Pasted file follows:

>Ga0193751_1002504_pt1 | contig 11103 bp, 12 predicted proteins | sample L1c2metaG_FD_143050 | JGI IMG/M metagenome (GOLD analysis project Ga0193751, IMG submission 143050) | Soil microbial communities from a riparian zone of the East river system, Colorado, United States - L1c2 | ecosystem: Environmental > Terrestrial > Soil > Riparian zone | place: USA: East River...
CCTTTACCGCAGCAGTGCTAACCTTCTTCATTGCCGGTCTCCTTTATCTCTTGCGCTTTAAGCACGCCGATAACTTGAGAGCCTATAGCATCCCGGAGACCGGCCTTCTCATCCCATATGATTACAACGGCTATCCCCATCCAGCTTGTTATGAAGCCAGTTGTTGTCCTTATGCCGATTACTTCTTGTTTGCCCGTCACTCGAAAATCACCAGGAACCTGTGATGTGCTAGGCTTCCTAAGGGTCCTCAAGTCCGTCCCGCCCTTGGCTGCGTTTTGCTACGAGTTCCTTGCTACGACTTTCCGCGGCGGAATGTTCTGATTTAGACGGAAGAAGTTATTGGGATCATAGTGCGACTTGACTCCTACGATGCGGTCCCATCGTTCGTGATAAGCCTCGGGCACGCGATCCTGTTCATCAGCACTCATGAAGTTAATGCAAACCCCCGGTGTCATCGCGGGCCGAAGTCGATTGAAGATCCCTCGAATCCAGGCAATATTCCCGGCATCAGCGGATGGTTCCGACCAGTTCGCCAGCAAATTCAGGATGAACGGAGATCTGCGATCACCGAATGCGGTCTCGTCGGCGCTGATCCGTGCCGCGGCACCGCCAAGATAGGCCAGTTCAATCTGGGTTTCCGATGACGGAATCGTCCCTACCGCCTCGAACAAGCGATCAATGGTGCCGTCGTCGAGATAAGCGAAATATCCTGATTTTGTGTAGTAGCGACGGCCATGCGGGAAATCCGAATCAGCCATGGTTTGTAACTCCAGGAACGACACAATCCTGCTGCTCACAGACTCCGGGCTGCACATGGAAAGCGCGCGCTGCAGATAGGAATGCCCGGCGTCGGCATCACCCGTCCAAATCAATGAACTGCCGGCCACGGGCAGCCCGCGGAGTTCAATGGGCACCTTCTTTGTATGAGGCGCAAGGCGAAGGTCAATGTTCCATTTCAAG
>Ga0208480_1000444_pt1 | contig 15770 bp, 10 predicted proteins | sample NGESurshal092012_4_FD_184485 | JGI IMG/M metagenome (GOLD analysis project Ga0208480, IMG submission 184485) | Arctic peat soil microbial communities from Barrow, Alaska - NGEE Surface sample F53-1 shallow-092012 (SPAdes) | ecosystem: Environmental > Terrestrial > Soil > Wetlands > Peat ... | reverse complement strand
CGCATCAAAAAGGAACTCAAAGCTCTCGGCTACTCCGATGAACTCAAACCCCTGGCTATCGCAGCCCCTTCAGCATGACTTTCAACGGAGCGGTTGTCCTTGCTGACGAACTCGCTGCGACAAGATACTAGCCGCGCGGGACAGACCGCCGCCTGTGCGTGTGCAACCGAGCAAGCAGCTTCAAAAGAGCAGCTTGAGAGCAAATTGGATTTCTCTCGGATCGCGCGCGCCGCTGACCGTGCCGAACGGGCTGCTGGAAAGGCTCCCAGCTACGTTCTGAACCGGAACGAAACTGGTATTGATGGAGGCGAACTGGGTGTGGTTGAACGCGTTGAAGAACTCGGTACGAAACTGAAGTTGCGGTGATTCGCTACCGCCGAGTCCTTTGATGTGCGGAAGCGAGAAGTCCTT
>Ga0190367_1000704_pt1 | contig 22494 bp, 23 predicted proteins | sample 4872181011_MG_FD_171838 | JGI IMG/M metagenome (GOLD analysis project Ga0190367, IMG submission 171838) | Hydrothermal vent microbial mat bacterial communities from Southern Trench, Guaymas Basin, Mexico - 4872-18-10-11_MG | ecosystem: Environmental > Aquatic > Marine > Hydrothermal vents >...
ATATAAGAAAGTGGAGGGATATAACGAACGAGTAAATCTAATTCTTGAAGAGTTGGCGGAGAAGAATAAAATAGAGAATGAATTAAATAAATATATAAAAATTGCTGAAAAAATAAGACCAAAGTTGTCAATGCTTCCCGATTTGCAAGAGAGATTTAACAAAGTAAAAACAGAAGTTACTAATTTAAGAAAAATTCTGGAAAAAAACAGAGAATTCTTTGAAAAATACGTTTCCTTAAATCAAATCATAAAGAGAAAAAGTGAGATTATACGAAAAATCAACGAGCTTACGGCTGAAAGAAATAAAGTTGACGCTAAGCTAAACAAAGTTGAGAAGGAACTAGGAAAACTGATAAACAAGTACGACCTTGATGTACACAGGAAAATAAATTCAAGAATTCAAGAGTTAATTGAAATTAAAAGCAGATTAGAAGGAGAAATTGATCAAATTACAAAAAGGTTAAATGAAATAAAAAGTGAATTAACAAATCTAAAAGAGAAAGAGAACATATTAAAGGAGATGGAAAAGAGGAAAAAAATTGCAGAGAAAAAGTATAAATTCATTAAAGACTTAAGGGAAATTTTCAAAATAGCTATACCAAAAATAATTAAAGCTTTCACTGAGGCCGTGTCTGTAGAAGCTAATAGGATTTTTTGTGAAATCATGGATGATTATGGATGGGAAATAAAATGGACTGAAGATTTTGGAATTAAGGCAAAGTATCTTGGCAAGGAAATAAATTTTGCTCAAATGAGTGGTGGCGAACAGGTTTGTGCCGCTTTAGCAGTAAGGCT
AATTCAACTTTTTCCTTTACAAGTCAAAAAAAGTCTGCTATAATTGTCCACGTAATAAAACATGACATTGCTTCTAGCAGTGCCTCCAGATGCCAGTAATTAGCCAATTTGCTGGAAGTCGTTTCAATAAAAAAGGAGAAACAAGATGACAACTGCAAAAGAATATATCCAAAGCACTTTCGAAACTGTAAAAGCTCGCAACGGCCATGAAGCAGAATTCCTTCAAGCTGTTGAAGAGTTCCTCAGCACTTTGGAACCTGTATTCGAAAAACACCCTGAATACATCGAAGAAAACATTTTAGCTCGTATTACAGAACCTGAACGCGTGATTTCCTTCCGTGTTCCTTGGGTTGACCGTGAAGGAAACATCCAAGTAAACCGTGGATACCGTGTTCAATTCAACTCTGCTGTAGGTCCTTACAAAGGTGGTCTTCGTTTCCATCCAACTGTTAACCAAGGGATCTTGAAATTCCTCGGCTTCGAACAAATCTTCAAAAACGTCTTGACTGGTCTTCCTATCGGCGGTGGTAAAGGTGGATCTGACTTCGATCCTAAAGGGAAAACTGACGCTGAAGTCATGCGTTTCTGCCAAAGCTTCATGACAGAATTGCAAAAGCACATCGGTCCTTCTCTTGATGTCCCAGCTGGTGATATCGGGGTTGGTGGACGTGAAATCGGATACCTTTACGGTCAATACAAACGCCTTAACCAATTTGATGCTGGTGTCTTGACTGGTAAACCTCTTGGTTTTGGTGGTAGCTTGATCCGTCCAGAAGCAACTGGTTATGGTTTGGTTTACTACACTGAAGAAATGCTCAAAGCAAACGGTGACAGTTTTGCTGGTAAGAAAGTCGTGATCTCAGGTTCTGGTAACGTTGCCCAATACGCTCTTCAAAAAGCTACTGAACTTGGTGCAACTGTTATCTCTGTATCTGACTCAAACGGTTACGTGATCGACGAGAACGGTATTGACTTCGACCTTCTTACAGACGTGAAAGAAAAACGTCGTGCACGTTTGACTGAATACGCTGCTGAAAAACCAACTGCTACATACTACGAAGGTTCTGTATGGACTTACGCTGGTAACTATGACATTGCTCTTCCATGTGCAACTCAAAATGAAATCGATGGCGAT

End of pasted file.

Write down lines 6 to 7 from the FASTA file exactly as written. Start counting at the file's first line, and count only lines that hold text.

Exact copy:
ATATAAGAAAGTGGAGGGATATAACGAACGAGTAAATCTAATTCTTGAAGAGTTGGCGGAGAAGAATAAAATAGAGAATGAATTAAATAAATATATAAAAATTGCTGAAAAAATAAGACCAAAGTTGTCAATGCTTCCCGATTTGCAAGAGAGATTTAACAAAGTAAAAACAGAAGTTACTAATTTAAGAAAAATTCTGGAAAAAAACAGAGAATTCTTTGAAAAATACGTTTCCTTAAATCAAATCATAAAGAGAAAAAGTGAGATTATACGAAAAATCAACGAGCTTACGGCTGAAAGAAATAAAGTTGACGCTAAGCTAAACAAAGTTGAGAAGGAACTAGGAAAACTGATAAACAAGTACGACCTTGATGTACACAGGAAAATAAATTCAAGAATTCAAGAGTTAATTGAAATTAAAAGCAGATTAGAAGGAGAAATTGATCAAATTACAAAAAGGTTAAATGAAATAAAAAGTGAATTAACAAATCTAAAAGAGAAAGAGAACATATTAAAGGAGATGGAAAAGAGGAAAAAAATTGCAGAGAAAAAGTATAAATTCATTAAAGACTTAAGGGAAATTTTCAAAATAGCTATACCAAAAATAATTAAAGCTTTCACTGAGGCCGTGTCTGTAGAAGCTAATAGGATTTTTTGTGAAATCATGGATGATTATGGATGGGAAATAAAATGGACTGAAGATTTTGGAATTAAGGCAAAGTATCTTGGCAAGGAAATAAATTTTGCTCAAATGAGTGGTGGCGAACAGGTTTGTGCCGCTTTAGCAGTAAGGCT
AATTCAACTTTTTCCTTTACAAGTCAAAAAAAGTCTGCTATAATTGTCCACGTAATAAAACATGACATTGCTTCTAGCAGTGCCTCCAGATGCCAGTAATTAGCCAATTTGCTGGAAGTCGTTTCAATAAAAAAGGAGAAACAAGATGACAACTGCAAAAGAATATATCCAAAGCACTTTCGAAACTGTAAAAGCTCGCAACGGCCATGAAGCAGAATTCCTTCAAGCTGTTGAAGAGTTCCTCAGCACTTTGGAACCTGTATTCGAAAAACACCCTGAATACATCGAAGAAAACATTTTAGCTCGTATTACAGAACCTGAACGCGTGATTTCCTTCCGTGTTCCTTGGGTTGACCGTGAAGGAAACATCCAAGTAAACCGTGGATACCGTGTTCAATTCAACTCTGCTGTAGGTCCTTACAAAGGTGGTCTTCGTTTCCATCCAACTGTTAACCAAGGGATCTTGAAATTCCTCGGCTTCGAACAAATCTTCAAAAACGTCTTGACTGGTCTTCCTATCGGCGGTGGTAAAGGTGGATCTGACTTCGATCCTAAAGGGAAAACTGACGCTGAAGTCATGCGTTTCTGCCAAAGCTTCATGACAGAATTGCAAAAGCACATCGGTCCTTCTCTTGATGTCCCAGCTGGTGATATCGGGGTTGGTGGACGTGAAATCGGATACCTTTACGGTCAATACAAACGCCTTAACCAATTTGATGCTGGTGTCTTGACTGGTAAACCTCTTGGTTTTGGTGGTAGCTTGATCCGTCCAGAAGCAACTGGTTATGGTTTGGTTTACTACACTGAAGAAATGCTCAAAGCAAACGGTGACAGTTTTGCTGGTAAGAAAGTCGTGATCTCAGGTTCTGGTAACGTTGCCCAATACGCTCTTCAAAAAGCTACTGAACTTGGTGCAACTGTTATCTCTGTATCTGACTCAAACGGTTACGTGATCGACGAGAACGGTATTGACTTCGACCTTCTTACAGACGTGAAAGAAAAACGTCGTGCACGTTTGACTGAATACGCTGCTGAAAAACCAACTGCTACATACTACGAAGGTTCTGTATGGACTTACGCTGGTAACTATGACATTGCTCTTCCATGTGCAACTCAAAATGAAATCGATGGCGAT